30 Chapter 5.2 Convergent Evolution
Convergent Evolution, is development of similar adaptations in two separate species with similar niches

31 Chapter 5.2 Coevolution Coevolution, species which interact closely and adapt to one-and-other (even predator & prey) - evolve together

32 Chapter 5.3 Populations Unchecked populations growth leads to exponential growth

33 Chapter 5.3 Populations A population’s limit as defined by its ecosystem is its carrying capacity

34 Chapter 5.3 Limiting Factors
Density-independent limiting factors Human Disturbance Climate Natural Disasters Population Size Predation Water Availability Living Space Parisitism Food Competition Disease Density-dependent limiting factors

35 Chapter 5 Quiz

36 Environmental Science
Chapter 6 - Ecosystem Balance

37 Chapter 6.1 Relationships in the Ecosystems
Objectives Explain the relationship size between populations sizes of predator and prey Define symbiosis and state the effects of symbiotic relationships on populations

38 Chapter 6.1 - Predator and Prey
Predator – a consumer that actively hunts and prey – organisms upon which predators feeds

39 Chapter 6.1 - Predator and Prey Population Cycles
The populations of predator and prey are closely linked. Snowshoe hare = Lynx = N1 N2

40 Chapter Parasitism Parasitism – one organism feeds on the tissues or body fluids of another Eyelash Mite Keys to Parasite survival Eat enough to live and reproduce But not so much that you kill your host

41 Chapter Symbiosis Symbiosis – a relationship where two species live together closely. Parasitism is an example of symbiosis. Commensalism One species benefits, and neither helps nor harms the other Mutualism Both species benefits

42 Chapter 6.2 Ecological Succession
Objectives Describe the process of primary and secondary succession Illustrate the evolution of many species from a single ancestor during the process of island succession

43 Chapter 6.2 Ecosystem Successions
Primary Succession Sequence of communities forming in an originally lifeless habitat

44 Chapter 6.2 Lichens Lichens
A fungus and an algae living in a mutualistic relationship Important because able to break down bare rock using stored acid Pioneer community

45 Chapter 6.2 Climax Community
Community that does not undergo further succession

46 Chapter 6.2 Secondary Community
Succession that occurs when a community has been cleared by a disturbance, but does not disturb the soil

47 Chapter 6.2 – Other Successions
Aquatic Such as what might happen in an oxbow lake Island succesion, birds often populate unfilled niches. Darwin’s Finches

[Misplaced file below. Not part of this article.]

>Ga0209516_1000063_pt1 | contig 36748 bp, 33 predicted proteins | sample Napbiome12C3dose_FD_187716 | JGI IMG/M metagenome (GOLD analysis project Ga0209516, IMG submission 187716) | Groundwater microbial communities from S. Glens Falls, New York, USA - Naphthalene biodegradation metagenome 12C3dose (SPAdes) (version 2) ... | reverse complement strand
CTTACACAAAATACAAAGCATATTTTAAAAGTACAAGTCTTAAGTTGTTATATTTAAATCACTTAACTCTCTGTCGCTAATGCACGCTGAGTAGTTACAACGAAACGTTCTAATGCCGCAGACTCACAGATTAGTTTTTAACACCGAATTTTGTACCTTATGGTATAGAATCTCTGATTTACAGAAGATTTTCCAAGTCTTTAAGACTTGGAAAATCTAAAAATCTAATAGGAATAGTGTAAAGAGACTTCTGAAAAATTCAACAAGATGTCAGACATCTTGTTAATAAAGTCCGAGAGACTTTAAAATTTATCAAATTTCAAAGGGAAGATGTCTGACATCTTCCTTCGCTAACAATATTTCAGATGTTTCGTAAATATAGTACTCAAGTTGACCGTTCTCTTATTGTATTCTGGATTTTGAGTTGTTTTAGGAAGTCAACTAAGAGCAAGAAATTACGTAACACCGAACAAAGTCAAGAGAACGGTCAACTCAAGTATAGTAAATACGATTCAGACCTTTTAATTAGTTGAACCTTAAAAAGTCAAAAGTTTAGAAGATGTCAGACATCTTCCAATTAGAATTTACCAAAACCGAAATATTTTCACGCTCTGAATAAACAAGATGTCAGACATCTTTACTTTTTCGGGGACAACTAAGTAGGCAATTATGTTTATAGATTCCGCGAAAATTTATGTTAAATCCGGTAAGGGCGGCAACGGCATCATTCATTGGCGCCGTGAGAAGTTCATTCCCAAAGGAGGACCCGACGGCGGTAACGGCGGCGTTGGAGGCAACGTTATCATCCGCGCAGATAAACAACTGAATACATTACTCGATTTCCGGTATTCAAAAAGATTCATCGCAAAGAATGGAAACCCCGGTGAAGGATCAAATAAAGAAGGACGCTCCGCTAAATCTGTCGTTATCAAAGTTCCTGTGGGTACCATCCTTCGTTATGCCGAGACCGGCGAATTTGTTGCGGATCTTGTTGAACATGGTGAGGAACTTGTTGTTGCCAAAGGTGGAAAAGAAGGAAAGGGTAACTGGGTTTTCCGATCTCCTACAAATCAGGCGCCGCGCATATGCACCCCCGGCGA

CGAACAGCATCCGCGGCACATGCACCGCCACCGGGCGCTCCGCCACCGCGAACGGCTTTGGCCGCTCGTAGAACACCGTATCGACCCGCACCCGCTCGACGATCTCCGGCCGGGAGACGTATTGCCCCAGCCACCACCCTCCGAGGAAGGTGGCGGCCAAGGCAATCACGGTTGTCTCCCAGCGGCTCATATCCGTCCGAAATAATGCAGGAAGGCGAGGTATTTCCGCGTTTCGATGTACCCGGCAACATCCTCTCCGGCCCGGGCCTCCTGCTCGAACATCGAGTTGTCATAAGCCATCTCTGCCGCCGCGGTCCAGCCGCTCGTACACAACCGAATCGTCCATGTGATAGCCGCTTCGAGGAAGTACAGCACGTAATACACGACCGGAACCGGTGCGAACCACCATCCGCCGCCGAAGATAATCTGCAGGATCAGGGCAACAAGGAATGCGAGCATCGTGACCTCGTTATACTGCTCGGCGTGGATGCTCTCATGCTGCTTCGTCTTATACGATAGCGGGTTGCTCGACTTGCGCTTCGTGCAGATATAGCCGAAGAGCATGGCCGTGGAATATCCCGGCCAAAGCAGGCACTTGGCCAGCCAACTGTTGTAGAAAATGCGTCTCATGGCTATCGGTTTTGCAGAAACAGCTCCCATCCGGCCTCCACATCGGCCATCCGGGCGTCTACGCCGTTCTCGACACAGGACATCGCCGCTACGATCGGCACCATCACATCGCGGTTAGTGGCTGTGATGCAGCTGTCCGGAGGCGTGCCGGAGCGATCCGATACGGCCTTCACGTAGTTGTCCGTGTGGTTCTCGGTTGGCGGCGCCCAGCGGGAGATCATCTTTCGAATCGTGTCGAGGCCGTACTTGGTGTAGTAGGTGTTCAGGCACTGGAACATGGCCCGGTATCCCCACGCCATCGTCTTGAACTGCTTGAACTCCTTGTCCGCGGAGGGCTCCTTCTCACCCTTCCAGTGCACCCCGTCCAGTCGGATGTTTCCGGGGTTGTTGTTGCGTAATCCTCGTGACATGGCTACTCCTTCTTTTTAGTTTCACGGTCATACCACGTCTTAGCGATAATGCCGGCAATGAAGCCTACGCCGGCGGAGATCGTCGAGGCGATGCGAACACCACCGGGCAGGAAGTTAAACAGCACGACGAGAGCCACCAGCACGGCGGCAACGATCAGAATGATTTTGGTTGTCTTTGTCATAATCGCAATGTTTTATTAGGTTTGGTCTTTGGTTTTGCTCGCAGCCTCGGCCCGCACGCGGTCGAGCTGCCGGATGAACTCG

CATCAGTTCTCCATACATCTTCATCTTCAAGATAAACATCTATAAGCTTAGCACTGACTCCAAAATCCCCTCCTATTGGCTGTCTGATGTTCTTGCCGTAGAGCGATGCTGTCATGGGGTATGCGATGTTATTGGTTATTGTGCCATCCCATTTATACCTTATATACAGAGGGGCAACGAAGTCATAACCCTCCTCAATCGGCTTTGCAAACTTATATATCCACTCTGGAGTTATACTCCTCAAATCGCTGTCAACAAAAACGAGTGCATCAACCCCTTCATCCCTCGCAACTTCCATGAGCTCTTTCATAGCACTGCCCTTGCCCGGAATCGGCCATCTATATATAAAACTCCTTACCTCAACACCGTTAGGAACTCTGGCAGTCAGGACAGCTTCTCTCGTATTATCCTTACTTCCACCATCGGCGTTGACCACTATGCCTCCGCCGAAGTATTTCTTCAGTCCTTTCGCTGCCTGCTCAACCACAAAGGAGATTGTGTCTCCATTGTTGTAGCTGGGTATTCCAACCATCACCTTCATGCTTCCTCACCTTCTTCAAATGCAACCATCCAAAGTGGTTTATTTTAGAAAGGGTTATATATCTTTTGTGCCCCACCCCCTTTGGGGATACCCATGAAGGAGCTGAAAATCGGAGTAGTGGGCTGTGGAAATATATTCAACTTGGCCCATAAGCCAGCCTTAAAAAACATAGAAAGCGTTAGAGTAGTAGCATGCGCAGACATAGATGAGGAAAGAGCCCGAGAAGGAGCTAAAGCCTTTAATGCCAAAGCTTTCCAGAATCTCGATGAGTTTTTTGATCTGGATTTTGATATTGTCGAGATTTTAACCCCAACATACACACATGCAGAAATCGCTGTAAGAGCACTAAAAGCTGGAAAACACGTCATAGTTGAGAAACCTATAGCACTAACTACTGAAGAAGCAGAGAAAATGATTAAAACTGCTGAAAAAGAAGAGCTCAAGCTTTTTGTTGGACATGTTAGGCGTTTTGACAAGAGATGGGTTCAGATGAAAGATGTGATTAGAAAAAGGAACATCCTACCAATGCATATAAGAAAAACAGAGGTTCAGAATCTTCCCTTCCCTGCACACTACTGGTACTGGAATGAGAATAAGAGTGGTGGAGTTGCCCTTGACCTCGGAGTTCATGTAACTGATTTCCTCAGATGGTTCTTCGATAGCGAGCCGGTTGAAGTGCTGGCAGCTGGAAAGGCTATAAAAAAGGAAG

48 Chapter 6.3 Balance in the Ecosystem
Objectives Examine the concepts of ecosystem balance and explain how humans affect that balance. Explain that disturbance is a natural part of all ecosystems, but that disturbances trigger changes in ecosystems.

49 Chapter 6.3 Balance in the Ecosystem
All natural ecosystems are stable, they maintain a state of balance called equilibrium. Food-web is heart of the system

50 Chapter 6.3 Human affect on Balance
Humans build houses such that salamanders vernal pools are eliminated, what might happen? Chapter 6.3 Human affect on Balance VOID

51 Chapter 6.3 Balance Cause/Effect
Extinction of dinosaurs Rapid evolution of mammals

52 Define the concept of a biome and name the eight major biomes.
Chapter 6.4 Land Biomes Objectives Define the concept of a biome and name the eight major biomes. Illustrate where each of the eight major biomes occurs.

53 Chapter 6.4 Biomes Biome a major type of ecosystem with distinct temperature, rainfall & organisms

54 Forest Biomes account for 75% of earth’s biomass
Chapter 6.4 Forest Biomes Forest Biomes account for 75% of earth’s biomass Receive abundant precipitation Coniferous (sometimes refered to as ‘taiga’) Deciduous four distinct seasons, spring, summer, autumn, and winter. Rain Only account for 6% of earth’s land mass, but contain > 50% of earth’s species

55 Chapter 6.4 Desert and Tundra Biomes
Desert Biomes account for 25% of earth’s surface Contain only 1% of earth’s biomass Receive little precipitation Desert Tundra Did you know that the Arctic Tundra is the world's youngest biome?

56 Chapter 6.4 Grasslands Steppe dry, cold, grassland Prairie
Grassland Biomes account for 22% of earth’s surface Contain only 8% of earth’s biomass Receive less precipitation than forest (may have long dry season) Steppe dry, cold, grassland Prairie dominated by herbaceous plants and grasses. Savanna two very different seasons

57 Chapter 6.1 – Quiz (5pts) Red-tailed Hawks feed on chipmunks, what is the chipmunks role in this relationship? What is the Red-tailed Hawk’s roles? If the population of snowshoe hares were to suddenly decline , what would you expect to happen to the lynx population?

58 Compare & Contrast Types of Symbiosis Types Alike Different
All involve close interaction between two (or more) species. Host Prey Commensalism No effect + Mutualism Parasitism -